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American Passages: A Literary SurveyUnit IndexAmerican Passages Home
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5. Masculine Heroes   

14. Becoming Visible

•  Unit Overview
•  Using the Video
•  Authors
- James Baldwin
- Saul Bellow
- Gwendolyn Brooks
- Ralph Ellison
- Bernard Malamud
- Paule Marshall
- Arthur Miller
- N. Scott Momaday
- Grace Paley
- Philip Roth
- Suggested
•  Timeline
•  Activities

Authors: James Baldwin (1924-1987)

At the Bus Station in Durham, North Carolina
[3355] Jack Delano, At the Bus Station in Durham, North Carolina (1940), courtesy of the Library of Congress, Prints and Photographs Division, FSA/OWI Collection [LC-USF33-020522-M2].

James Baldwin Activities
This link leads to artifacts, teaching tips and discussion questions for this author.
The eldest of nine children, James Baldwin was born in Harlem. An excellent student who read and wrote from an early age, he developed his writing with the encouragement of his high school teacher, poet Countee Cullen. Influenced by his stepfather, a factory worker and Pentecostal preacher, Baldwin originally planned on becoming a minister himself; he composed and delivered his own sermons in a storefront church at the age of fourteen and developed a style that would influence much of his later work. After graduating from high school, he moved to Greenwich Village and began to write full time. His book reviews and essays in The New Leader, The Nation, and Partisan Review, along with the aid of author Richard Wright, helped earn him a fellowship, but his career did not blossom until he moved to France in 1948, where he wrote essays critiquing America's failed promises. Baldwin returned to the United States in 1957, chiefly to join in the struggle for African American civil rights. Not surprisingly, he emerged as one of the movement's most vocal participants, composing powerful commentaries in a style that incorporated the rhythms of gospel and the themes of preaching. His first novels, Go Tell It on the Mountain (1953) and The Amen Corner (1955), explore both his painful relationship with his stepfather and his search for his racial heritage. Notes of a Native Son (1955), The Fire Next Time (1963), and "Going to Meet the Man" (1965) helped establish him as a leading black voice of the 1950s and 1960s.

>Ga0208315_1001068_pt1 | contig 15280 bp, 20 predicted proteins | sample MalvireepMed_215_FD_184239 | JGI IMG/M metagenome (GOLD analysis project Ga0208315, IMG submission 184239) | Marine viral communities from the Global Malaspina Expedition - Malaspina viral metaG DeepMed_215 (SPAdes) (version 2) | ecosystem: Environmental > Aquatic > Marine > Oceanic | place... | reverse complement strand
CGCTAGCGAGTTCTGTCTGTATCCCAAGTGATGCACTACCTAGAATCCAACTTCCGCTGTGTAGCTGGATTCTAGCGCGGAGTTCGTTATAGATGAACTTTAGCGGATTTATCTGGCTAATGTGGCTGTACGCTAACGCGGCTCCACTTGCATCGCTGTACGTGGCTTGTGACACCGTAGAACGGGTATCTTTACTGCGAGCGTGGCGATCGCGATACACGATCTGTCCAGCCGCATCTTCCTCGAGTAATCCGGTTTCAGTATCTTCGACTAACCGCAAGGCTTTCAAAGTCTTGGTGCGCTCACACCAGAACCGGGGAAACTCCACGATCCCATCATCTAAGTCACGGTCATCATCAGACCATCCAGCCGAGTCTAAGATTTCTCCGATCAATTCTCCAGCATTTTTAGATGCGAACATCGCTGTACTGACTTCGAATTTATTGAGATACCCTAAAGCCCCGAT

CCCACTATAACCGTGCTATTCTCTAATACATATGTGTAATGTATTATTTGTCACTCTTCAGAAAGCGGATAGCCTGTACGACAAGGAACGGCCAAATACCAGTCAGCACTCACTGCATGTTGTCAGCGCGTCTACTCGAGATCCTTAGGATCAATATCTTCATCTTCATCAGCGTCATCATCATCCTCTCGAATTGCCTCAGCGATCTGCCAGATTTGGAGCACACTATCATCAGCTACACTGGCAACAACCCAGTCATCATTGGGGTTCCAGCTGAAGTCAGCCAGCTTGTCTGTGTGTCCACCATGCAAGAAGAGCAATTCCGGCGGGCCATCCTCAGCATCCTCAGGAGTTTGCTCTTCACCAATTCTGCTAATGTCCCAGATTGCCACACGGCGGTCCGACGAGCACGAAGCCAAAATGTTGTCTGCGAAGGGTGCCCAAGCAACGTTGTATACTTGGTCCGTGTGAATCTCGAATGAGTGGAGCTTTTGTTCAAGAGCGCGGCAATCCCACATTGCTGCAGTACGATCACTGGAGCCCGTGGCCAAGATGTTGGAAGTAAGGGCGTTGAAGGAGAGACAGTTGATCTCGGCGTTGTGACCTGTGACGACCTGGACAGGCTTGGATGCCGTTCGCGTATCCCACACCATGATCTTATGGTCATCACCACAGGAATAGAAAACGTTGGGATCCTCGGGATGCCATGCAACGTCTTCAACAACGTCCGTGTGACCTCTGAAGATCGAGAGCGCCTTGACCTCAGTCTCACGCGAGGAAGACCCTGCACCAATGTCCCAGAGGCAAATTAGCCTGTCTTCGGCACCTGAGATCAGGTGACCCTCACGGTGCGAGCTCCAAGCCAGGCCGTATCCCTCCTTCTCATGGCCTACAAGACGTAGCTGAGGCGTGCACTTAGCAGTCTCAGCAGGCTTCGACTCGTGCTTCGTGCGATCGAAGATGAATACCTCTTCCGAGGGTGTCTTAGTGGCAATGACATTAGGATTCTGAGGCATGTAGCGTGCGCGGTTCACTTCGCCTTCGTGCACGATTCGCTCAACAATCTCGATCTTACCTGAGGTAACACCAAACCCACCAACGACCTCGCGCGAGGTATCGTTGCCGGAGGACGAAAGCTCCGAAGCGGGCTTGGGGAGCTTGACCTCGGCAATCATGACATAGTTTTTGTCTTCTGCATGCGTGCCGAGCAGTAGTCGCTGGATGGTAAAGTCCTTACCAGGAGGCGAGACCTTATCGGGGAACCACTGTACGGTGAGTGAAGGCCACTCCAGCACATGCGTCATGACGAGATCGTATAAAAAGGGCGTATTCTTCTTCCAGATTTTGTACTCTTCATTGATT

In most of his works, Baldwin intertwines issues of race and sexuality. Giovanni's Room (1956), for instance, explores a homosexual relationship between a white American expatriate and a young Italian man. Similarly, Another Country (1962) ruminates about what it means to be black and homosexual in a white society. Baldwin explained his diverse thematic interests this way: "I have not written about being a Negro at such length because I expect that to be my only subject, but because it was the gate I had to unlock before I could hope to write about anything else." Although Baldwin's move to France was in response to discrimination and bigotry in the United States, he never considered himself an expatriate. Rather, he referred to himself as a "commuter" with active and vocal interest in racial issues in his homeland. He became one of the most prolific spokespersons for black America, and Notes of a Native Son remains to this day a key text of the civil rights movement.

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